The new collaborative album from Mizmor and Thou just dropped last Friday, and while that’s definitely not enough time to internalize a record this massive and dense, I did already give it my Album of the Week endorsement. Because while I might not necessarily have been able to fully process every nuance on this devastating hour-plus set of music, I do know this: It’s an absolute triumph. On some level, I think we all knew this—both Mizmor and Thou have a strong record of delivering the goods, and more recently, Thou have proven that something special tends to happen when they find a great counterpart, like with Emma Ruth Rundle on May Our Chambers Be Full. Myopia finds both acts performing at full strength, offering up some of their best songs, all of which pack a hearty wallop. Since it was a surprise release planned to coincide with Roadburn, vinyl copies won’t arrive until October, which is worth the wait by all means. I’ll just be watching my front porch in the meantime, until the day finally comes that I can drop the needle on all four sides of this behemoth and feel myself melt into the earth. (Gilead)
Undeath – It’s Time…To Rise from the Grave
You’ll be hearing a lot about Undeath this year. In fact, you likely already have—the Rochester, New York band’s sophomore album has been on the receiving end of some pretty hefty acclaim in this still-fresh year (like on this very website for instance), and with good reason. They make uncommonly spectacular death metal. I hesitate to use a phrase like “no frills,” because death metal as a genre is pretty high on frills, and Undeath are no exception. But they’re also a band that aims squarely for that sweet spot where death metal goes straight for the aggression, menace and hedonic thrills—no impossible mathematic equations, no excursions into faraway galaxies, no conceptual sagas. The concept here is playing the best goddamn death metal they possibly can and by god, they do just that, delivering an album that seems incapable of ever wearing out its welcome. Undeath’s innovations aren’t about the aesthetic qualities of death metal but in how they make something accessible and fresh out of a fairly simple idea. And that’s a lot harder than it sounds. (Prosthetic)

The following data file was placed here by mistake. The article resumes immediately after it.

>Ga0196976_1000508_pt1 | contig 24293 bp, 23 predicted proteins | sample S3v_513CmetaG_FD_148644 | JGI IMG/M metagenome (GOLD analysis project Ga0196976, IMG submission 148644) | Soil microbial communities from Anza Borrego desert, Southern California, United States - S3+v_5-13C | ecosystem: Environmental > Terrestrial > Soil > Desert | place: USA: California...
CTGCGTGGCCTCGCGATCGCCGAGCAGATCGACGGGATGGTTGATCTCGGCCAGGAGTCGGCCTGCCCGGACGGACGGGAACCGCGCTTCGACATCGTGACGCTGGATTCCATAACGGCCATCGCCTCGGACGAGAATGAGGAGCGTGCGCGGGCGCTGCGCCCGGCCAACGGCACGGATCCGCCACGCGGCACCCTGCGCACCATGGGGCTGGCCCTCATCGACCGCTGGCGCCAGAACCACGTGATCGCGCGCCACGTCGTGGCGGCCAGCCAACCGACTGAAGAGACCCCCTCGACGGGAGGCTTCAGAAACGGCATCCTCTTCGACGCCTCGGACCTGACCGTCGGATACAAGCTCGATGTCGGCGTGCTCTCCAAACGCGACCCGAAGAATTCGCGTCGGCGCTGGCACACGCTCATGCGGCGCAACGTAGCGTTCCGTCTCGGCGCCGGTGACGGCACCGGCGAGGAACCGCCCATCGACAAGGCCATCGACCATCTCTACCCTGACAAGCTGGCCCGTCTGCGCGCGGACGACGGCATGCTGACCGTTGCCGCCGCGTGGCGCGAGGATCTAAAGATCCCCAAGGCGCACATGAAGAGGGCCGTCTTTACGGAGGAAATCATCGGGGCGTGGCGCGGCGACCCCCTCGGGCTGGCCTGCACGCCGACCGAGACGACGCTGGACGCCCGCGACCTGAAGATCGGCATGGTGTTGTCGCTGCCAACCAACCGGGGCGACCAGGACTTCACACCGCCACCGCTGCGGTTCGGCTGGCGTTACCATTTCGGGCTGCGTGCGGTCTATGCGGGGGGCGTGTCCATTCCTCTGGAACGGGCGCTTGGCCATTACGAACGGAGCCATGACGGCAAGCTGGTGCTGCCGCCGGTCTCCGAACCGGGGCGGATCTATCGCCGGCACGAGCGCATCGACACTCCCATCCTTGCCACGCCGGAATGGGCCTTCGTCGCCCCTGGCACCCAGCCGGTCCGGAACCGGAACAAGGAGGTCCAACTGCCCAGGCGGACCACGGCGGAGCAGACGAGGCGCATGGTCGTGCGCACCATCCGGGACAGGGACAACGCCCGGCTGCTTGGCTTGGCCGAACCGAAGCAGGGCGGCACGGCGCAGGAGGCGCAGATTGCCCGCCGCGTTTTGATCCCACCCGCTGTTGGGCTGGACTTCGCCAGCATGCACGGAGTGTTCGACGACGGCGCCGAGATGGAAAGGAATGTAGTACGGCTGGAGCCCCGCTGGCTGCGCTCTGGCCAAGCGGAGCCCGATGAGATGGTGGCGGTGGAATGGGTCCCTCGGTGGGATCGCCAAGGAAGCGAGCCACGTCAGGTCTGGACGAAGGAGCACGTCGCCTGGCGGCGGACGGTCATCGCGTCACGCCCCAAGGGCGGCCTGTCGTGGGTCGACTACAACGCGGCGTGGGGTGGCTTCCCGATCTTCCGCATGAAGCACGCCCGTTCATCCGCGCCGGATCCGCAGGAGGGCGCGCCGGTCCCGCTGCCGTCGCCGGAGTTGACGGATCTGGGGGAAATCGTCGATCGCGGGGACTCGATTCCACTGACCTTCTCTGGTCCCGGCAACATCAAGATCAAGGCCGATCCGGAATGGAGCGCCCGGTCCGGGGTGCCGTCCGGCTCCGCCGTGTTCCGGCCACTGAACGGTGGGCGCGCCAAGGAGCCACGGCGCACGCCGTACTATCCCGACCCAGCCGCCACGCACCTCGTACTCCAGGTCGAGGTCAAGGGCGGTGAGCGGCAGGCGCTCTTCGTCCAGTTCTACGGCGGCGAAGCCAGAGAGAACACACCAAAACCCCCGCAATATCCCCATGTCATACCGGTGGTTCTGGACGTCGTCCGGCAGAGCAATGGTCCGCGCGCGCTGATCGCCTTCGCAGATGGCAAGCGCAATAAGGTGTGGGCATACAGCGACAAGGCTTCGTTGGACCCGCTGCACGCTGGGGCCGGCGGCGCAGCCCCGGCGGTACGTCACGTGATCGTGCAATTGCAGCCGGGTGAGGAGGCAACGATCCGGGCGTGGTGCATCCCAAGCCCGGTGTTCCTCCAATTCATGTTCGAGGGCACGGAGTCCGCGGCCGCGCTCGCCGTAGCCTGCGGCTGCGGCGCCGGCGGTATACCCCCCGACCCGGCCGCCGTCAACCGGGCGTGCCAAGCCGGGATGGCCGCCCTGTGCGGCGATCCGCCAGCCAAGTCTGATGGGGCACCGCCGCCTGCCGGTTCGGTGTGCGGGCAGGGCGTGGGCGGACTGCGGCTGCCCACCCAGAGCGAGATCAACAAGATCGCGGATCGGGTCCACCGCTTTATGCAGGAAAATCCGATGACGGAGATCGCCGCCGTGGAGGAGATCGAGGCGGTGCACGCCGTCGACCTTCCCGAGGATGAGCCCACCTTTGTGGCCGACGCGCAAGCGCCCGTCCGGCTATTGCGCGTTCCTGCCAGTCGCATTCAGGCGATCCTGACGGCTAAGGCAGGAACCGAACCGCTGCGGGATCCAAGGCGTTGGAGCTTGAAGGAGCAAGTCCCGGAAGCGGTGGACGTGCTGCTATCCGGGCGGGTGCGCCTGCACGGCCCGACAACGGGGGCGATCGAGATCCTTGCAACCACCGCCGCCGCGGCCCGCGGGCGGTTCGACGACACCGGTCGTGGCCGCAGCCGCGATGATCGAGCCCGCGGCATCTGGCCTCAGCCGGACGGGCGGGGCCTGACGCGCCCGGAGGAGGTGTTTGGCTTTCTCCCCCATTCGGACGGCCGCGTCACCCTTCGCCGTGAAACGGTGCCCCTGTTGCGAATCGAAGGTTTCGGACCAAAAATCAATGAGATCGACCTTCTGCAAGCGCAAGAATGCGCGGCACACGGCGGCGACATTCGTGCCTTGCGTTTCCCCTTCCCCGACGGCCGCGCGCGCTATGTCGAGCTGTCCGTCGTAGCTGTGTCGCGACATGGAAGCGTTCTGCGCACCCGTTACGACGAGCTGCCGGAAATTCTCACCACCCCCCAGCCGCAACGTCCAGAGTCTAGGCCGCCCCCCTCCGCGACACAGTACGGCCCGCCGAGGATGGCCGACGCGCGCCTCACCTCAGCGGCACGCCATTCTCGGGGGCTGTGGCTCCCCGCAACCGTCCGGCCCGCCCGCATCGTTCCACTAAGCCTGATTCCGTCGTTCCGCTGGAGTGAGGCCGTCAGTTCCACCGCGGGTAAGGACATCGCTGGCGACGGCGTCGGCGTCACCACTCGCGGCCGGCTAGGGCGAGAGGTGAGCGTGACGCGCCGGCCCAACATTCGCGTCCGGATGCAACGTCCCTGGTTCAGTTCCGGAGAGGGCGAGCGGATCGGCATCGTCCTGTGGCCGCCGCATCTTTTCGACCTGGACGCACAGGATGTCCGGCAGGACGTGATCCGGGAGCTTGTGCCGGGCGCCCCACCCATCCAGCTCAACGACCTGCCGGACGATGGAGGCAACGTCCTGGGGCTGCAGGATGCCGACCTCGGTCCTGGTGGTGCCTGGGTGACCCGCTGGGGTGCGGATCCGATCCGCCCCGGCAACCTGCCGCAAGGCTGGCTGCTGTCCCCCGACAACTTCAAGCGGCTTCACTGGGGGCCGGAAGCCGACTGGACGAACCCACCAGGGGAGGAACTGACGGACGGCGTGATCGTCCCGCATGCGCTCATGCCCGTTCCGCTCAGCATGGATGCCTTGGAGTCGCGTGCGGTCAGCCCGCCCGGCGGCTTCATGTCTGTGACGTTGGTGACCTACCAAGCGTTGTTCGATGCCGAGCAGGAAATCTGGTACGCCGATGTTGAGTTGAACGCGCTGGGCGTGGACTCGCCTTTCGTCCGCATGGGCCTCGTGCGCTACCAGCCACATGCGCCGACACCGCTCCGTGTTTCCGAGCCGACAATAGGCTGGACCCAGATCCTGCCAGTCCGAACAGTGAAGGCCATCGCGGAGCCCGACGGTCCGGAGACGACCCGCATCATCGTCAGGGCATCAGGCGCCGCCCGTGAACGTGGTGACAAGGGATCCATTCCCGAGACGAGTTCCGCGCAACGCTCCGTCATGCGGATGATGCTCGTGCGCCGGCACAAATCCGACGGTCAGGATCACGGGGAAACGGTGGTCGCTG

Support our Site—Subscribe to Our Patreon: Become one of our monthly patrons and help support an independent media resource while gaining access to exclusive content, shirts, playlists, mixtapes and more.
Jeff Terich is the founder and editor of Treble. He's been writing about music for 20 years and has been published at American Songwriter, Bandcamp Daily, Reverb, Spin, Stereogum, uDiscoverMusic, VinylMePlease and some others that he's forgetting right now. He's still not tired of it.